The traditional wine list ‘is dead’

The traditional wine list is dead according to the former wine buyer and head sommelier of the Soho House Group.

Speaking at a seminar during the London Wine Fair, Christopher Cooper of drinks consultancy Drinkonomics said:

“Wine lists are becoming obsolete – sommeliers need to be much more creative than they are at the moment and start delivering complete drinks lists.

“The standard wine list is dead – boring lists and wine bibles are crap and don’t fly. People are seeking something more concise.

Craft beer should be served in Michelin-starred restaurants

Cooper believes craft beer should be served in Michelin-starred restaurants

“Wine should be more enjoyable and fun. It’s not the only thing people are drinking in restaurants now so the category has increasing competition.

“The hospitality industry is too focused on wine – sommeliers and wine buyers need to start thinking outside of the box.

“In some instances, consumers are being forced into buying wine rather than other drinks in restaurants as it’s profitable – there is often no alternative.

“Sommeliers need to work harder, take more risks and open their eyes to the bigger world of drinks, taking in beer, cider, cocktails and spirits.”

In terms of what he believes consumers are seeking from a wine offering, Coopper put “freshness, vibrancy and excitement” at the top of the list.

“A good wine list is one that’s balanced, quirky, varied and well thought out. You need to fill a list with exciting wines people want to buy and shouldn’t be afraid to inject some humour into it – avoid boring tasting notes at all costs,” he warned. Cooper singled out London as spearheading more diverse drinks lists.

“The best restaurants in London aren’t just about wine. There has been an explosion of new drinks brands onto the scene and millennial consumers are keen to taste them.

“Younger consumers are curious, keen and willing to spend a bit more on a decent bottle of wine when they go out,” he said.

“Saké is a big deal and sommeliers need to get their heads around it. Craft beer is also hugely important and should be served in Michelin-starred restaurants. The revolution is here.

“There’s also a growing interest in locally made drinks like mead and perry. These shouldn’t be a token gesture on a list, they should be done properly,” he added.

Cooper thinks sommeliers could learn a lot from bartenders and their open-minded approach to flavours and ingredients. He also said social media could “make or break” a restaurant.

15 Responses to “The traditional wine list ‘is dead’”

  1. Sorry, but I’m not drinking cider or spirits with my Dinner. Except in rare occasions, I haven’t found one in either category to complement (or be complemented by!) my meal… Disagree that “the hospitality industry is ‘too’ focused on wine”; in fact I think they need to redouble their efforts. If there’s anything I see in the hospitality industry when it comes to wine, it is TOO little attention on the importance wine plays in the dinner experience!

    • Phil crozier says:

      if you knew how much work goes into my wine list then I beg you to reconsider your comments.
      I agree that wine list need to be vibrant, but I spend 20 percent of my year in Argentina to ensure that my list is innovative, current and exciting. I spend a lot of time with winemakers.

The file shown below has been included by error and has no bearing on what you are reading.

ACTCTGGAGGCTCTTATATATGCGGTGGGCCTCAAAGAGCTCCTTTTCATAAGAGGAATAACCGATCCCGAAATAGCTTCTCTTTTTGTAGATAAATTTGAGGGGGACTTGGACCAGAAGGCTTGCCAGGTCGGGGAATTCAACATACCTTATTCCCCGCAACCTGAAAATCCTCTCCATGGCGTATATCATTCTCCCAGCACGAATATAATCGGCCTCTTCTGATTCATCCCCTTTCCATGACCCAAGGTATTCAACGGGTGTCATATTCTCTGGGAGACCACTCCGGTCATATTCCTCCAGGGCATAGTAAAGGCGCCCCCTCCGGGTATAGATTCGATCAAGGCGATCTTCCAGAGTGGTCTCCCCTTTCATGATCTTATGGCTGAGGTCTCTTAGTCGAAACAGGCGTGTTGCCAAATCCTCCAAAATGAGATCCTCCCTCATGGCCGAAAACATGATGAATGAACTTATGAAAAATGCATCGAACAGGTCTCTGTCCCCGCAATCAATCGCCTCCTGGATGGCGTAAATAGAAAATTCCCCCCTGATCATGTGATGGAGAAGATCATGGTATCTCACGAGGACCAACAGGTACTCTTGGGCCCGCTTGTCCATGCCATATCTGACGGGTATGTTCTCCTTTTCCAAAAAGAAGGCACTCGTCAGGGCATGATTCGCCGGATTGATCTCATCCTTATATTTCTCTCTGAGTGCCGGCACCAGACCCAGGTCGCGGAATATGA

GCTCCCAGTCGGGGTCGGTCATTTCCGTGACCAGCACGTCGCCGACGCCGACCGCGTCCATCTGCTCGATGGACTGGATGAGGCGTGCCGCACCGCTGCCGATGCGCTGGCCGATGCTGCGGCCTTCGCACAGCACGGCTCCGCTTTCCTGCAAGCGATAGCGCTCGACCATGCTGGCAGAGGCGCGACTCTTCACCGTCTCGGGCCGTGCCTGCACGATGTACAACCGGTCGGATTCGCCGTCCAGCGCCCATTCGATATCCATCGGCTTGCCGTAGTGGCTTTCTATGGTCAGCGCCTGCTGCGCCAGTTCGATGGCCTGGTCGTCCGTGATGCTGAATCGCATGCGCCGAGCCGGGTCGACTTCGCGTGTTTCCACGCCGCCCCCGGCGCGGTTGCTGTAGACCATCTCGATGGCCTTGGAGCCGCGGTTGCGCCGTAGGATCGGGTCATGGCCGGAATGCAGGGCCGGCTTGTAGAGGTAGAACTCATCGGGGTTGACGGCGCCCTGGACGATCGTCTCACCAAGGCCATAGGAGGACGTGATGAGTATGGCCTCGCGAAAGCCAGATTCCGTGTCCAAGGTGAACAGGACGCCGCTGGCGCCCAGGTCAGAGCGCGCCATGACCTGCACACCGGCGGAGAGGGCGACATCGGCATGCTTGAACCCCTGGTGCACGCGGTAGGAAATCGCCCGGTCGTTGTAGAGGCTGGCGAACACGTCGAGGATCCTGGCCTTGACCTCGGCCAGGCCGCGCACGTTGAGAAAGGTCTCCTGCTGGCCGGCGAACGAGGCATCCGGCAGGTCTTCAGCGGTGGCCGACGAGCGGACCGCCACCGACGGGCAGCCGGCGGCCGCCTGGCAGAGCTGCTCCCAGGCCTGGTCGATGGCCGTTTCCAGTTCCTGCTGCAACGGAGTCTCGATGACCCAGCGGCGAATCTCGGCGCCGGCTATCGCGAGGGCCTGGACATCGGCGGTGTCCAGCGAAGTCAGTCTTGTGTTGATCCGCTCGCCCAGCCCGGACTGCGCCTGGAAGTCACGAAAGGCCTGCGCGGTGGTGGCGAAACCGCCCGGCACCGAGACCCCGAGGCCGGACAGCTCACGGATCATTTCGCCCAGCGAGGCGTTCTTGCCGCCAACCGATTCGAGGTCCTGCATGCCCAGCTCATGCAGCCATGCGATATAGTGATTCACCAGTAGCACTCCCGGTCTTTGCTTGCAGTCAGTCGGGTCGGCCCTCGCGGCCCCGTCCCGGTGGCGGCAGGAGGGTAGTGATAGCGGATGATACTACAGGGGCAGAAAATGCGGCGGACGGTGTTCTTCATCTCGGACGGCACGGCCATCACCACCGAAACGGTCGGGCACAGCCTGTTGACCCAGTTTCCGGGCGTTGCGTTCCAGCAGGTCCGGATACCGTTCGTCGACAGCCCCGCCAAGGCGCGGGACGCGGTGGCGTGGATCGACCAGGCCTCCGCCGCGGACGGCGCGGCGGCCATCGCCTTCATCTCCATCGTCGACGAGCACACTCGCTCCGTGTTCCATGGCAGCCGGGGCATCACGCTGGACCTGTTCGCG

I would love to discuss this with you in more detail. We have a great many very talented and committed wine buyers and somelliers in the UK who spend time with their guests and staff to educate and make wine fun and, above all informative.
      Phil

  2. Laurent Richet says:

    I can’t agree more. You should see my wine list. A different design and way of presenting wines.

  3. James Lulble says:

    Are you kidding me? When I go to a restaurant and ask for the wine list, I expect it to contain an appropriate selection based on the restaurant’s food.

    Keep the mixed drinks and beer/cider on the bar/spirits menu.

    Wine lists will never die. The only thing that you correctly pointed out is that; “a wine list needs balance.”

  4. Mark says:

    Very true, last i had some wines of this brand, they have new different blends and a very nice name and philosophy
    http://www.sayangwines.com
    its about style and taste, rather than AOC as far as i am concerned

  5. Paul W Taylor says:

    I disagree with the comments of Bruce and Laurent. When I go to a fine restaurant, I expect them to provide a variety of different options designed to pair with the food. I expect the waiters to be able to recommend a beer as they would a wine, and provide at least a small handful of cocktails. There is no excuse for not meeting this standard if you expect to be considered a high quality establishment.

  6. Farouk Chaabi says:

    I disagree with you. What are you suggesting it might work for a short time but not for long term. Your suggestion is similar to a pop song. How long would it stay in the top 10 until it die. I would suggest the sommelier or restaurants to help young people to learn more about wine. I don’t know how Meade or sake would work with a duck confit, shaved truffle risotto, a filet mignon, …, etc. I know you try to be hip but it is not Silicon Valley. What’s the next gadget that would be the next big hit. We are talking about food and wine that have hundreds and maybe thousands years of history.
    Sante,

  7. laurent, is your list published somewhere? Would love to take a look at it. I agree with his point of view to a degree. I’ve been to many a tasting where the food would have been better suited to a sake or a tequila or (another wine). I’m never opposed to other beverages if it would accomplish a better pairing.

  8. Shepard Ross says: